Mawby was a Rugby Borough councillor in 1952. In 1954 he was present in a delegation to Cairo when Gamal Abdel Nasser gained power in a coup, and was the first foreign politician to officially meet him.
He became Member of Parliament for Totnes in 1955, and was assistant Postmaster General from 1963 to 1964. Mawby actively campaigned against legalising male homosexual acts. In 1983 he was deselected as an MP.
Dr. J. Butz is a music publishing house in Bonn-Beuel, Germany, focused on sacred vocal music and organ music. The publisher is the representative in Germany of English composers such as Colin Mawby, Christopher Tambling and Robert W. Jones.
The Robert B. Miller College was a four-year private college located in Battle Creek, Michigan, United States of America. It is housed in the Mawby Center of Kellogg Community College.
Edward John Mawby Buxton, (16 December 1912 – 11 December 1989) was a scholar, university teacher, poet and an ornithologist who played a significant part in the development of ornithology in Britain in the years immediately after World War II.
Since his appointment in June 2008 the Artistic Director has been the British conductor Paul Hillier. From May 2002 to January 2007 the choir's conductor was Brazilian conductor Celso Antunes, who succeeded founding Artistic Director Colin Mawby.
Once back, the Mawby Triplets performed in a number of British films. The girls then performed on the British stage in several plays from 1936 until the outbreak of the Second World War. The war effectively ended their career as performers. On 29 August 1942, Claudette died when the flat she had moved into three days earlier at Marine Gate in Brighton was destroyed by a bomb during a German air raid of the city. Angella Mawby Carr died in December 2000. Claudine Mawby Walker married the Battle of Britain pilot William Walker and died on 13 September 2012. She had seven children by him (including former "The Daily Telegraph" theatre critic and diarist Tim Walker), two of whom predeceased her. She was separated from her husband, who survived her by one month.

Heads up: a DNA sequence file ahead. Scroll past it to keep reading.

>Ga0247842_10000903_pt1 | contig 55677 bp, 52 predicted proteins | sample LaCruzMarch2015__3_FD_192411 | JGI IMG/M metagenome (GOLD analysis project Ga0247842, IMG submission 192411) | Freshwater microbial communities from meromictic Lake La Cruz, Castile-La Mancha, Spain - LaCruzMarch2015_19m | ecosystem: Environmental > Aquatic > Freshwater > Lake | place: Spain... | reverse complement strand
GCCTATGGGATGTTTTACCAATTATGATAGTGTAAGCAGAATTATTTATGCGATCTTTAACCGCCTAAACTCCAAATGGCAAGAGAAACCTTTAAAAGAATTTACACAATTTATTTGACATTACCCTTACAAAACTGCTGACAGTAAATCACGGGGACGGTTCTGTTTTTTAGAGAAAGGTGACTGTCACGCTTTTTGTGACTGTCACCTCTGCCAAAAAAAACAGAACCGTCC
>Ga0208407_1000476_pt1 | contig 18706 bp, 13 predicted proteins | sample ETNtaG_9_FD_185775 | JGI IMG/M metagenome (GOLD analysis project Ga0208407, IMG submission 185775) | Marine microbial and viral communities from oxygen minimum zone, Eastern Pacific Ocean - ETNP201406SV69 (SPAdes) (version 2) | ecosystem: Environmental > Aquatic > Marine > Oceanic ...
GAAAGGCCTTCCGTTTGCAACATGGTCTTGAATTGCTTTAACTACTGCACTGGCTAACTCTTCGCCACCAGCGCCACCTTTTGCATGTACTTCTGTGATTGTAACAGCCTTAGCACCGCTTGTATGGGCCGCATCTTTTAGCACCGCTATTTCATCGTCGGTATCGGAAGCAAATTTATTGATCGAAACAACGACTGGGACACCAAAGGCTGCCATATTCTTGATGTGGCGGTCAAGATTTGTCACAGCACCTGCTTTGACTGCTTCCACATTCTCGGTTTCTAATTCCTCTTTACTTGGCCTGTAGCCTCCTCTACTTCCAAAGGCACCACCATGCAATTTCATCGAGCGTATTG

In 1976 he moved to Dublin where he became choral director at Radio Telefís Éireann in 1981. He founded the RTÉ Philharmonic Choir and the RTÉ children's choir (RTÉ Cór na nÓg) in 1985. He also founded the RTÉ Chamber Choir. Mawby retired to East Anglia in 2001 but returned to County Dublin in Ireland briefly but moved to London, then Dublin again and now is living in London. In 2006, Mawby was awarded by Pope Benedict XVI the Knighthood of the Order of St. Gregory, "in gratitude for past and continuing services to church music".
To celebrate the 150th anniversary of the choir in 2012, Dessauer commissioned Colin Mawby to compose the Missa solemnis "Bonifatius-Messe". Mawby wrote the Mass in 2011 for the forces available at the church, soprano, choir, children's choir, oboe and organ, premiered on 3 October 2012. The organist was Ignace Michiels from St. Salvator's Cathedral in Bruges, soprano Natascha Jung, oboist Leonie Dessauer. A second performance was on 3 November in the Frankfurter Dom, with organist Andreas Boltz. In 2013 he performed Schubert's Mass No. 6 along with his Unfinished Symphony. The concert of 2014 was John Rutter's Magnificat.